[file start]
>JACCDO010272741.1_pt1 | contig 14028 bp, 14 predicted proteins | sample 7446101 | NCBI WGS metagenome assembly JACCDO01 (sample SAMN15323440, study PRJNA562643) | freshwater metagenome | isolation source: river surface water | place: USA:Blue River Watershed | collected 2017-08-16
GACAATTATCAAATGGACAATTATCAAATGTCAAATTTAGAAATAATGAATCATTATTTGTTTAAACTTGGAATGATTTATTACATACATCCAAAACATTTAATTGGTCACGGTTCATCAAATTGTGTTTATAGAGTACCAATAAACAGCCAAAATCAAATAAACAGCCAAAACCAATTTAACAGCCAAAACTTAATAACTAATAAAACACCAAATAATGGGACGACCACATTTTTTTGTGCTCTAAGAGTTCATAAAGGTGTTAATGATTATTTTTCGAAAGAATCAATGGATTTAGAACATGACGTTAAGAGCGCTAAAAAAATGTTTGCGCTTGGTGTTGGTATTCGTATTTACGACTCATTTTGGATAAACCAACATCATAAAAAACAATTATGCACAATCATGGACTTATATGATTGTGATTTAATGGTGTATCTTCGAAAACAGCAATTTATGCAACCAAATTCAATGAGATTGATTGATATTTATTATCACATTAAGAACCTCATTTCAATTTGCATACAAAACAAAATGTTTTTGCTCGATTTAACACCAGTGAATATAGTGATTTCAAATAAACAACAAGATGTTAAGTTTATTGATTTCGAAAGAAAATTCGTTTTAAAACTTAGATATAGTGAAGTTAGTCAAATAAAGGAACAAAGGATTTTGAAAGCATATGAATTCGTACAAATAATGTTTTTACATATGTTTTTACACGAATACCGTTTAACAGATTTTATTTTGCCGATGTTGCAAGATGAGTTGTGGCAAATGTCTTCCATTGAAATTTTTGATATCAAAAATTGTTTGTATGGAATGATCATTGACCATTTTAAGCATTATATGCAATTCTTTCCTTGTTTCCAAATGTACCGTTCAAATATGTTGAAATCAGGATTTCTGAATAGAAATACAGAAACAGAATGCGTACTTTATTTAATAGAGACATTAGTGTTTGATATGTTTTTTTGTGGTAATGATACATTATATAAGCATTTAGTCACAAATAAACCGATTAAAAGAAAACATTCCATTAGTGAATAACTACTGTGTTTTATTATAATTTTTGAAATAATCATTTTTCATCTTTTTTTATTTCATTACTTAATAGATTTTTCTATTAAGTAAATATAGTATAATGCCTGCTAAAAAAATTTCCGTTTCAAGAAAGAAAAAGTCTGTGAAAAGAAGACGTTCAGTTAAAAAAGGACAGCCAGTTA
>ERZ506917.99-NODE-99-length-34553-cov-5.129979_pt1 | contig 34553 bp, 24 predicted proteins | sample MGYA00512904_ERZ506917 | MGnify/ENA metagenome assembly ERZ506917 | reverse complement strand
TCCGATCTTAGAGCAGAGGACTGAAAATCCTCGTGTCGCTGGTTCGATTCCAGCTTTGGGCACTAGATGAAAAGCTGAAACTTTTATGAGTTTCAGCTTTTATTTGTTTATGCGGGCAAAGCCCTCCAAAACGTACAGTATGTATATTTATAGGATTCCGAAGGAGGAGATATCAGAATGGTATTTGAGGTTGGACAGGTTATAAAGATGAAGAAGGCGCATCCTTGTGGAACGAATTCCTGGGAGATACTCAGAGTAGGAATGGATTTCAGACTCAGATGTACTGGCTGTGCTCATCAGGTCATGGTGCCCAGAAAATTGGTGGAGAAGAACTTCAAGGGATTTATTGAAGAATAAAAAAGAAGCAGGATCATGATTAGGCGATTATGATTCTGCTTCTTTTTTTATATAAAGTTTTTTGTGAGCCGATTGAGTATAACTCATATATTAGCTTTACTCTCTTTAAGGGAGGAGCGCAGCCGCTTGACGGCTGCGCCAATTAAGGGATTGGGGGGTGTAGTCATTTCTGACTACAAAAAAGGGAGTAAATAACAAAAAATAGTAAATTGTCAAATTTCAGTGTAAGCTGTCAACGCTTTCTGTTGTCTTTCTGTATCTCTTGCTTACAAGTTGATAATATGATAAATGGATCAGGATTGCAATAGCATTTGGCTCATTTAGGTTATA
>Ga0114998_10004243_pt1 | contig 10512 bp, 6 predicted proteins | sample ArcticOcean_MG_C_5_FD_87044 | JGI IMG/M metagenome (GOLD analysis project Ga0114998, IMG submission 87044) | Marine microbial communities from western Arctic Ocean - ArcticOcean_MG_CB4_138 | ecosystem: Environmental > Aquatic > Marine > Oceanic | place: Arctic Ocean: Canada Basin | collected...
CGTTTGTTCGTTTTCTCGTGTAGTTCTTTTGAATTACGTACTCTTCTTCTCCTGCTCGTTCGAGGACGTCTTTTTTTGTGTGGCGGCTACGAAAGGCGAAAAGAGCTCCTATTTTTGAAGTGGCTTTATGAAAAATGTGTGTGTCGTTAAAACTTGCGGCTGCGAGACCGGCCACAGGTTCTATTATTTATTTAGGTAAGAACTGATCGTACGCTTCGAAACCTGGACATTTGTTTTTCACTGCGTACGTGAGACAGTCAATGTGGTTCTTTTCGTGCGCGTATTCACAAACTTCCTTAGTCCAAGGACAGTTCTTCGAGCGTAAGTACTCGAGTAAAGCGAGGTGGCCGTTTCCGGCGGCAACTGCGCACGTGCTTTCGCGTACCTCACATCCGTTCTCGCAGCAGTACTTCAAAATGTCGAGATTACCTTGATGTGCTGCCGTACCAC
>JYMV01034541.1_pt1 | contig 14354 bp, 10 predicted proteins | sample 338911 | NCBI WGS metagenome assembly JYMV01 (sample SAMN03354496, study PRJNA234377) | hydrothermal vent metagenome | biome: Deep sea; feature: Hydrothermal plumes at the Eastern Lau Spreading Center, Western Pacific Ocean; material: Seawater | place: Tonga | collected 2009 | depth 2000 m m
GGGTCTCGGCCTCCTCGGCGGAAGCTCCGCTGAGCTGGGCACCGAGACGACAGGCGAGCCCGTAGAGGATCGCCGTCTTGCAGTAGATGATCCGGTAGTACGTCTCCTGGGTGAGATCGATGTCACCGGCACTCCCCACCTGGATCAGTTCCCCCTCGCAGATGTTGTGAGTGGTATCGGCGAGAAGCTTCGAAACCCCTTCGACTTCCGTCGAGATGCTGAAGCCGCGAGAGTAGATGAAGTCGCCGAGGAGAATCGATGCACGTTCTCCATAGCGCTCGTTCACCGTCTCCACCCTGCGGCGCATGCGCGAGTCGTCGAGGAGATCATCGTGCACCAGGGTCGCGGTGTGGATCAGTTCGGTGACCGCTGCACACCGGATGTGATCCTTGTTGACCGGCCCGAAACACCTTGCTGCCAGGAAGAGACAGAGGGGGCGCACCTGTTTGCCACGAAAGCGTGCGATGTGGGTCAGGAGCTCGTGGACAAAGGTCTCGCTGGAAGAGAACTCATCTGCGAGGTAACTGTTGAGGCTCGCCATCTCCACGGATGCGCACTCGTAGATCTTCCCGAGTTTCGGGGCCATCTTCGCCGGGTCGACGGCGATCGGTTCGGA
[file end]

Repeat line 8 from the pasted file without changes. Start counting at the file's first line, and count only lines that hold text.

GGGTCTCGGCCTCCTCGGCGGAAGCTCCGCTGAGCTGGGCACCGAGACGACAGGCGAGCCCGTAGAGGATCGCCGTCTTGCAGTAGATGATCCGGTAGTACGTCTCCTGGGTGAGATCGATGTCACCGGCACTCCCCACCTGGATCAGTTCCCCCTCGCAGATGTTGTGAGTGGTATCGGCGAGAAGCTTCGAAACCCCTTCGACTTCCGTCGAGATGCTGAAGCCGCGAGAGTAGATGAAGTCGCCGAGGAGAATCGATGCACGTTCTCCATAGCGCTCGTTCACCGTCTCCACCCTGCGGCGCATGCGCGAGTCGTCGAGGAGATCATCGTGCACCAGGGTCGCGGTGTGGATCAGTTCGGTGACCGCTGCACACCGGATGTGATCCTTGTTGACCGGCCCGAAACACCTTGCTGCCAGGAAGAGACAGAGGGGGCGCACCTGTTTGCCACGAAAGCGTGCGATGTGGGTCAGGAGCTCGTGGACAAAGGTCTCGCTGGAAGAGAACTCATCTGCGAGGTAACTGTTGAGGCTCGCCATCTCCACGGATGCGCACTCGTAGATCTTCCCGAGTTTCGGGGCCATCTTCGCCGGGTCGACGGCGATCGGTTCGGA